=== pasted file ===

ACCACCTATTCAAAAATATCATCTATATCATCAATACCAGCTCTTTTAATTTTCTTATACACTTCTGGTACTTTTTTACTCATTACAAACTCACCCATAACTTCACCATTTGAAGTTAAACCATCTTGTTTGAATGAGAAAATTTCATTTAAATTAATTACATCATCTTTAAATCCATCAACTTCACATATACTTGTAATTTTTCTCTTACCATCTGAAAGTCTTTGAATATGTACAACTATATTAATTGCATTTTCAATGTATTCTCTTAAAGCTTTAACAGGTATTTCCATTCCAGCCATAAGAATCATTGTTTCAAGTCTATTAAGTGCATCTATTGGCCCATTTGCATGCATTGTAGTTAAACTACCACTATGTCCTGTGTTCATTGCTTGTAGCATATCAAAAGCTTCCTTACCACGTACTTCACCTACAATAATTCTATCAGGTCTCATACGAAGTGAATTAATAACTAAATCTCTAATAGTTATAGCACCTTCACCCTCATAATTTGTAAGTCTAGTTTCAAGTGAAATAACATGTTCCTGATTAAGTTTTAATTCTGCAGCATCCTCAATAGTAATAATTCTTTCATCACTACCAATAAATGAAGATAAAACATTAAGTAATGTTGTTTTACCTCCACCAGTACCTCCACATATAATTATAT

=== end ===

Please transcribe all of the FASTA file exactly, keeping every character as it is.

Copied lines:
ACCACCTATTCAAAAATATCATCTATATCATCAATACCAGCTCTTTTAATTTTCTTATACACTTCTGGTACTTTTTTACTCATTACAAACTCACCCATAACTTCACCATTTGAAGTTAAACCATCTTGTTTGAATGAGAAAATTTCATTTAAATTAATTACATCATCTTTAAATCCATCAACTTCACATATACTTGTAATTTTTCTCTTACCATCTGAAAGTCTTTGAATATGTACAACTATATTAATTGCATTTTCAATGTATTCTCTTAAAGCTTTAACAGGTATTTCCATTCCAGCCATAAGAATCATTGTTTCAAGTCTATTAAGTGCATCTATTGGCCCATTTGCATGCATTGTAGTTAAACTACCACTATGTCCTGTGTTCATTGCTTGTAGCATATCAAAAGCTTCCTTACCACGTACTTCACCTACAATAATTCTATCAGGTCTCATACGAAGTGAATTAATAACTAAATCTCTAATAGTTATAGCACCTTCACCCTCATAATTTGTAAGTCTAGTTTCAAGTGAAATAACATGTTCCTGATTAAGTTTTAATTCTGCAGCATCCTCAATAGTAATAATTCTTTCATCACTACCAATAAATGAAGATAAAACATTAAGTAATGTTGTTTTACCTCCACCAGTACCTCCACATATAATTATAT